# Is there more than one meaning of the notation “f(x)=[x]”?

In my real analysis text book there is a question that says:

Decide whether $f(x)=[x]$ is bounded above or below on the interval $[0,a]$ where $a$ is arbitrary, and whether the function takes on it's maximum or minimum value within that same interval.

This question is very straightforward, assuming $[x]=x$. But if that is the case, then the choice of notation is very strange.

Is there another way to interpret the notation's meaning?

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I have seen $$x$$ denote the fractional part of $x$, but that doesn't seem to be the desired meaning in this context. – Brandon Carter May 1 '11 at 22:44
I've seen that notation to be the nearest integer function before. – yunone May 1 '11 at 22:44
Could you specify what textbook you're using? I'm guessing there should be a place where the notation used is explained... – J. M. May 1 '11 at 22:47
[x] is often used as the Iverson Bracket, 1 if is x is true, though that's clearly not the usage here. I've also seen it used for either floor or ceiling, when the right brackets (missing either the top or bottom) were difficult to produce. – wnoise May 1 '11 at 23:00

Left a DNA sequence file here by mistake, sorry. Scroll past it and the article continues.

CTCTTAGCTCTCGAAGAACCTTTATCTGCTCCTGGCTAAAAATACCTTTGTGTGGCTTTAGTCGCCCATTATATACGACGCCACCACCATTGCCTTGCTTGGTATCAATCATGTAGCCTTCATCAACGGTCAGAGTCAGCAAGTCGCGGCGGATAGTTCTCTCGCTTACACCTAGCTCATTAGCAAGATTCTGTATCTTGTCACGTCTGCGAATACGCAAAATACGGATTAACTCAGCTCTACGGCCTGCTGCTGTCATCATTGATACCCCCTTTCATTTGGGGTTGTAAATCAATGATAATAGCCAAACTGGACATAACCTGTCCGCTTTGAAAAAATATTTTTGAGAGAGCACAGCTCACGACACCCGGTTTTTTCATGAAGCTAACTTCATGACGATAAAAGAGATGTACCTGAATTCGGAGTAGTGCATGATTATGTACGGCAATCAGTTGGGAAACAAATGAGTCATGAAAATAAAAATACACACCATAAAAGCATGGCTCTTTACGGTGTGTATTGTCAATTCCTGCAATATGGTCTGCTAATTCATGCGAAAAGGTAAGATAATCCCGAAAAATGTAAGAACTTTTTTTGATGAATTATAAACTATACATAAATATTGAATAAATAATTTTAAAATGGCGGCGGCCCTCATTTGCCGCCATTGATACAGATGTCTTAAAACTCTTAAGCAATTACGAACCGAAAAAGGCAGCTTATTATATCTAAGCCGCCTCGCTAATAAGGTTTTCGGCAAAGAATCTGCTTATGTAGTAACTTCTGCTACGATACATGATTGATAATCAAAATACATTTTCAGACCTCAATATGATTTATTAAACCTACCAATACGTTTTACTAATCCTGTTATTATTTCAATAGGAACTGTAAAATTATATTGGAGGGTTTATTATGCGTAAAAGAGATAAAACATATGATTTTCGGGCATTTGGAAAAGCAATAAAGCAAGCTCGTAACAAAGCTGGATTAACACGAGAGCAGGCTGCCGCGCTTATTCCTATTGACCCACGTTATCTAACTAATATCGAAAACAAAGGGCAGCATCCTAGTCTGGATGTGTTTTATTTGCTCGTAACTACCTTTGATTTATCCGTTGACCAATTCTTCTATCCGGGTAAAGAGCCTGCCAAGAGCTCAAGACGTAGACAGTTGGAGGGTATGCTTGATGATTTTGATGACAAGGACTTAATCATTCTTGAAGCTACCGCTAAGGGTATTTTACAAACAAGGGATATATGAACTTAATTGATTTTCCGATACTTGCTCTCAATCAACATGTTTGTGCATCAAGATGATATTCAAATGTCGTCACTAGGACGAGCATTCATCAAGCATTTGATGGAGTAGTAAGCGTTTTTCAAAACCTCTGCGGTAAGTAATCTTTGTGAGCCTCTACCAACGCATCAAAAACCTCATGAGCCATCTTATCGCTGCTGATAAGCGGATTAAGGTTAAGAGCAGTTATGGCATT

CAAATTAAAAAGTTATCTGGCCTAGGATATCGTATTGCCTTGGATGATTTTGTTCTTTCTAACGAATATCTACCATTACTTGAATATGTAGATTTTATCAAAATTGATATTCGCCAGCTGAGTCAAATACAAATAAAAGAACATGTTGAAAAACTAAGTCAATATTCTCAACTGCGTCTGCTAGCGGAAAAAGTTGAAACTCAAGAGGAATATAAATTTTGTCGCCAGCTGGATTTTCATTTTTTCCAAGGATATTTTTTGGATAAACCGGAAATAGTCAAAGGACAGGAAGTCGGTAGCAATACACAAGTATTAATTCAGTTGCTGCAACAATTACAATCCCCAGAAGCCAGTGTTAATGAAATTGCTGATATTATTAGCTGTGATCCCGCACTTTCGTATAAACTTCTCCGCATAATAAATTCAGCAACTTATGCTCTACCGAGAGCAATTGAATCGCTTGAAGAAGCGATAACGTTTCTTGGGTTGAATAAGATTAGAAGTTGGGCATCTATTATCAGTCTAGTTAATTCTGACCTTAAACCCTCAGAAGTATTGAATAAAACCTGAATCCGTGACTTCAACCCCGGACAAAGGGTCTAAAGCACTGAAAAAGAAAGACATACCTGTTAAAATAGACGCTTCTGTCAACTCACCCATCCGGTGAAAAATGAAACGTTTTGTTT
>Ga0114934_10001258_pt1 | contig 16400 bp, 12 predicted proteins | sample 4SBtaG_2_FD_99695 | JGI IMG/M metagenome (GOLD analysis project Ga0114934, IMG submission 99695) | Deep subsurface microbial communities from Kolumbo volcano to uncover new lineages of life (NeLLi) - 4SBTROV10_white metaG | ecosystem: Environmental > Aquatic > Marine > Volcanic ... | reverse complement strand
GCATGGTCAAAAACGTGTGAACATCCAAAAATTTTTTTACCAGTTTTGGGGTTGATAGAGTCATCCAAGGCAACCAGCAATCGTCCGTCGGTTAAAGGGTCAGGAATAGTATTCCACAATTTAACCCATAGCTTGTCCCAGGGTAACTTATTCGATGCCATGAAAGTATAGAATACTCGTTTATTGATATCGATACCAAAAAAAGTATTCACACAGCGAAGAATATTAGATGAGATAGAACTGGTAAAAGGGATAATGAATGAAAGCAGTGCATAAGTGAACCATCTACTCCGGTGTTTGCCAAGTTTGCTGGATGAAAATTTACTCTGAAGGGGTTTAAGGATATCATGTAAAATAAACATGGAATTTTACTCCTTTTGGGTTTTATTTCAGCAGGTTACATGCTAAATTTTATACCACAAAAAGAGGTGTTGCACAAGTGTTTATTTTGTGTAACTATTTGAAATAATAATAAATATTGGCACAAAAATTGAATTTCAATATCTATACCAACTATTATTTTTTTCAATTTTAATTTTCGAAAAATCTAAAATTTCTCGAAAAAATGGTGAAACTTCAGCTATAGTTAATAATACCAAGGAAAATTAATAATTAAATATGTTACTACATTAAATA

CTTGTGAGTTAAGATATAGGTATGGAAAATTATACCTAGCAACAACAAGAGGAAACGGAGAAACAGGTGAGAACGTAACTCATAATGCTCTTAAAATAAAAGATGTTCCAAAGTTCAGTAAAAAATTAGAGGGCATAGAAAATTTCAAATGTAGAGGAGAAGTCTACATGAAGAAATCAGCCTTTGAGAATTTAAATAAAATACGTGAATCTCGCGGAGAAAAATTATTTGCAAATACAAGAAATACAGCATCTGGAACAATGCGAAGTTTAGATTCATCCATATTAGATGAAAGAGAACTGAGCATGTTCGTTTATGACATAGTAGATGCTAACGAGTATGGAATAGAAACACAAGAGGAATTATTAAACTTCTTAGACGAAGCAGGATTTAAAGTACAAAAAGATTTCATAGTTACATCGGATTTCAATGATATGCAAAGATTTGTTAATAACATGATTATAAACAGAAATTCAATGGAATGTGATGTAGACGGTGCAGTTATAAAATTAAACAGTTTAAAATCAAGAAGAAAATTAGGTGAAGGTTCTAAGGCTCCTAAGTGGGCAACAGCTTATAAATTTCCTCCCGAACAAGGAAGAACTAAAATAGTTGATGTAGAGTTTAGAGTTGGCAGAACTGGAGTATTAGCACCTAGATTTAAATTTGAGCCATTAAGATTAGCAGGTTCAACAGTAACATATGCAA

The question is from Michael Spivak's "Calculus" - 4th Edition (also 3rd edition). It's part (xii) of chapter 7 question 1. – objectivesea May 1 '11 at 23:20

It had been fairly standard for $[x]$ to represent "the greatest integer not greater than $x$" (aka, the "floor" function). With fancier type-setting options allowing for $\lfloor x \rfloor$ for a more suggestive "floor" notation ---as well as $\lceil x \rceil$ for the counterpart "ceiling" ("smallest integer not smaller than $x$")--- I've seen $[x]$ taking on the role of "nearest integer" (that is, the "rounding" function) although $\lfloor x \rceil$ is also available for this, freeing up $[x]$ for author's discretion.
With regard to @Brandon's "fractional part", I've seen that more often represented as $\{ x \}$, usually in conjunction with the floor interpretation of $[x]$, so that one would write $x = [x] + \{x\}$ (at least for non-negative $x$).